“A federal judge in New York has ordered Google to turn over to Viacom a database linking users of YouTube, the Web’s largest video site by far, with every clip they have watched there”
I’m guessing as this is only at a federal court level it’ll be appealed so the final outcome is some way off. It does make you think about the amount of information Google gathers on its users habits.
The information is valuable and in some ways allowing Google to collect it in return for their ‘free’ service is one thing, but third parties having it is another matter. I wonder how that sort of thing would be interpreted under our privacy laws?
I guess I subconsciously assume that nothing is entirely private and everything could come back to haunt you, but being a heavy user of Google I’m a bit concerned that they information they collect could be passed onto another company – in this case Viacom. Viacom claims it is not really interested in the what individuals are doing, it just wants the information to gain an over-all view of what people are doing with its copyrighted material – yeah right! I cannot believe for one second that were a company such as Viacom to get it’s hands on such information that it would use it for anything other than commercial gain.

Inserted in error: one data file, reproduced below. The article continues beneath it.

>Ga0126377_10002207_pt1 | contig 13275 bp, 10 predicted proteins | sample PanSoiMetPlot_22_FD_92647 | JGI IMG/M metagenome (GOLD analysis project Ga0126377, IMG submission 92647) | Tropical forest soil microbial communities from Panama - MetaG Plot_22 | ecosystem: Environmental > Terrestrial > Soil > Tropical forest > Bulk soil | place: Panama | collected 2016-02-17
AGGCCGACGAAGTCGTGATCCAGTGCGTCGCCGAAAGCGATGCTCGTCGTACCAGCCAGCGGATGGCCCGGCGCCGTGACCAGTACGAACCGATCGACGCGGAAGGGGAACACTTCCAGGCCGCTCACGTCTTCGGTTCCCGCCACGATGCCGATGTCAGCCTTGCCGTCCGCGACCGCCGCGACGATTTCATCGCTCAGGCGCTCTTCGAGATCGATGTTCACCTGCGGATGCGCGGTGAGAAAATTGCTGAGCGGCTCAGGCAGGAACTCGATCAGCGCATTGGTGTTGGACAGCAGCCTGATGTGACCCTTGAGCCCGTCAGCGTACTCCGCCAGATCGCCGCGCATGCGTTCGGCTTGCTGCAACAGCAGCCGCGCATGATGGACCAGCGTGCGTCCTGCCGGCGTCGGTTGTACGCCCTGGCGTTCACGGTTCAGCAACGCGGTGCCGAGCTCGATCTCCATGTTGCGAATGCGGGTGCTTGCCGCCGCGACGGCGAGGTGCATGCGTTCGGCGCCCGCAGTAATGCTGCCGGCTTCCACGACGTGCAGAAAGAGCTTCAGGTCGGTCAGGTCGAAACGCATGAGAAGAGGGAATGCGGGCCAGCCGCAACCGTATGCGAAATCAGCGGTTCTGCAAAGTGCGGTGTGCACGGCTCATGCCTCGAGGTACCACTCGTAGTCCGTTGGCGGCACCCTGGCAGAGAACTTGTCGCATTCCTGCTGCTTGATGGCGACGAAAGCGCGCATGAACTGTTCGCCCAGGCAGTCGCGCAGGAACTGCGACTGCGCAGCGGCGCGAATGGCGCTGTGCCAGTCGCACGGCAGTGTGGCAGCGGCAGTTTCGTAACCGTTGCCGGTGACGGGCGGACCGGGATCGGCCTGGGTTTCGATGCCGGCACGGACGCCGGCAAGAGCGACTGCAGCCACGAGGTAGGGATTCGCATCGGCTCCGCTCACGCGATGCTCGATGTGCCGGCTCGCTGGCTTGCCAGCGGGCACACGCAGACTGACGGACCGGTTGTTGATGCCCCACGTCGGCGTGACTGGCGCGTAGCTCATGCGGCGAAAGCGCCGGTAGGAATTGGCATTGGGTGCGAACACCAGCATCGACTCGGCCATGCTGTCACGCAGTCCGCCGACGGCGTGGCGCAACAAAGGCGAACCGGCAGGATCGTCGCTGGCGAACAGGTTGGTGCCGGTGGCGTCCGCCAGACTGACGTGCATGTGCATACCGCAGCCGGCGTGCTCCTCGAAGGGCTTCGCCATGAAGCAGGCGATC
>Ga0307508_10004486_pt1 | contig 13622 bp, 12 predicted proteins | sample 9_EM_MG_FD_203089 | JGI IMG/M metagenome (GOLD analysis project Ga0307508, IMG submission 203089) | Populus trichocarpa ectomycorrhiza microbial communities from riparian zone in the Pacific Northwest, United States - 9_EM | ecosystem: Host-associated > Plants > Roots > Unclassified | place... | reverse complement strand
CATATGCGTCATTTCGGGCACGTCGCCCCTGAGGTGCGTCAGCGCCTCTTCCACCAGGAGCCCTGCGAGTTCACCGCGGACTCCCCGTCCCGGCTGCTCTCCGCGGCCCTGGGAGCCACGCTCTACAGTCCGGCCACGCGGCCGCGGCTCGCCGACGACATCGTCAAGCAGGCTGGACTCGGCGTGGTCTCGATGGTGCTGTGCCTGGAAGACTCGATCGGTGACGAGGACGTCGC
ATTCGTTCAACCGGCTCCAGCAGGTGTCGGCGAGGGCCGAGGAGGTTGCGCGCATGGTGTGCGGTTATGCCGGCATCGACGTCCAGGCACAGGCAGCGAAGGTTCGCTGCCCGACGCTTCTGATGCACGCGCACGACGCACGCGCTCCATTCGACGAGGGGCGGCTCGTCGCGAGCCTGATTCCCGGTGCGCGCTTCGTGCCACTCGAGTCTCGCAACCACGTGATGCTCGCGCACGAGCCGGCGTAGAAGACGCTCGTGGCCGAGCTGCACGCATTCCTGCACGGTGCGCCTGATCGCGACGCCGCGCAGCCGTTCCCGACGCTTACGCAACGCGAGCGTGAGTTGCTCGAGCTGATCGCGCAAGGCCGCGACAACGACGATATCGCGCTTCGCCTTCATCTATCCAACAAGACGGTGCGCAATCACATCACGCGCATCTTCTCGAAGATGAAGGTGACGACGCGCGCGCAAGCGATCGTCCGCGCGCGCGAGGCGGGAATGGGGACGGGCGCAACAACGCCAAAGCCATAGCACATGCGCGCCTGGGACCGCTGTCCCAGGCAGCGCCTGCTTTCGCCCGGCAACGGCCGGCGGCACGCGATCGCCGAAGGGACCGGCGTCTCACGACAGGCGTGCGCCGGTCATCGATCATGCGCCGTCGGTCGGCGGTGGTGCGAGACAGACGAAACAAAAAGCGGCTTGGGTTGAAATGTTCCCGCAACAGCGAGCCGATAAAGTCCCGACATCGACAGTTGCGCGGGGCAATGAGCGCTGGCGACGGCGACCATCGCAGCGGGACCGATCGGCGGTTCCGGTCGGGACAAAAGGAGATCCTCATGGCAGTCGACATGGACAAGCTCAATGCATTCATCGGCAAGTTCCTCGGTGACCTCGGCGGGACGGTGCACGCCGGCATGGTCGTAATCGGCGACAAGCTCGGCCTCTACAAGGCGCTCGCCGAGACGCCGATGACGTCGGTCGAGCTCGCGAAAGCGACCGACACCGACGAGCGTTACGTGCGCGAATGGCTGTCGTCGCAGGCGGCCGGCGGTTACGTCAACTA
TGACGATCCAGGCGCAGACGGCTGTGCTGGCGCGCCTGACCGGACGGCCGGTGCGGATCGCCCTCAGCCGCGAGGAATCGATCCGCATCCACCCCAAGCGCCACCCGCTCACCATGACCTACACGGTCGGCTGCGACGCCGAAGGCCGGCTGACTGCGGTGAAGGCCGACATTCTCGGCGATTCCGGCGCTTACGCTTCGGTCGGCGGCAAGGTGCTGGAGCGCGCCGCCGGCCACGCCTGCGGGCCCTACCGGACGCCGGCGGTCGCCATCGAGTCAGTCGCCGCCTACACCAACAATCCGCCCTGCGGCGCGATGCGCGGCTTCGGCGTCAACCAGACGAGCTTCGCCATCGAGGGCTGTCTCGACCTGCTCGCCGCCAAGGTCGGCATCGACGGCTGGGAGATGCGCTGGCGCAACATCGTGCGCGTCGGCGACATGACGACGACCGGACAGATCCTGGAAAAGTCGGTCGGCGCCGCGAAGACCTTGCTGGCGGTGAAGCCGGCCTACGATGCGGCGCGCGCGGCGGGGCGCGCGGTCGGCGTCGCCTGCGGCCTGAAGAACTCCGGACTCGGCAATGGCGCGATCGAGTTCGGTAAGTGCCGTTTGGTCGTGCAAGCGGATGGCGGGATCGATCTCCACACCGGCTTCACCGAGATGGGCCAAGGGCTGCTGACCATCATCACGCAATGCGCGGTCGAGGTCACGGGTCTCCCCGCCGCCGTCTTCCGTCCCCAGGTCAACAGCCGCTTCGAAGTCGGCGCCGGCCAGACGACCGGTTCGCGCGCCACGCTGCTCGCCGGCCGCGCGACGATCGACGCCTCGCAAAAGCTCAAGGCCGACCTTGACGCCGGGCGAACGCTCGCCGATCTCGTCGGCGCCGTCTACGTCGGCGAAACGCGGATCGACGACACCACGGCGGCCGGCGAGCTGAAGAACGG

The problem with the traditional entertainment media – film and music companies – is that they seem perpetually stuck in the dark ages of the pre-internet days. The sooner they accept that people are going to share and use their products in unexpected ways, and find new ways of making money that are not based on what is so clearly an outdated business model, the better. Because if they think that breaches of copyright on the scale that it is now internationally, can be fought through the courts they are out of touch.
There is nothing to gain from being technically right, when the people you are punishing is actually now the majority of your customers. It would be safe to say that there would be very few people who haven’t broken copyright laws when it comes to music or film. Companies like Viacom should be embracing the future and look for new ways to add value to their products, this is the only way forward. No army of lawyers is going to changed what could be seen as a complete cultural shift internationally in the way consumers view music and film.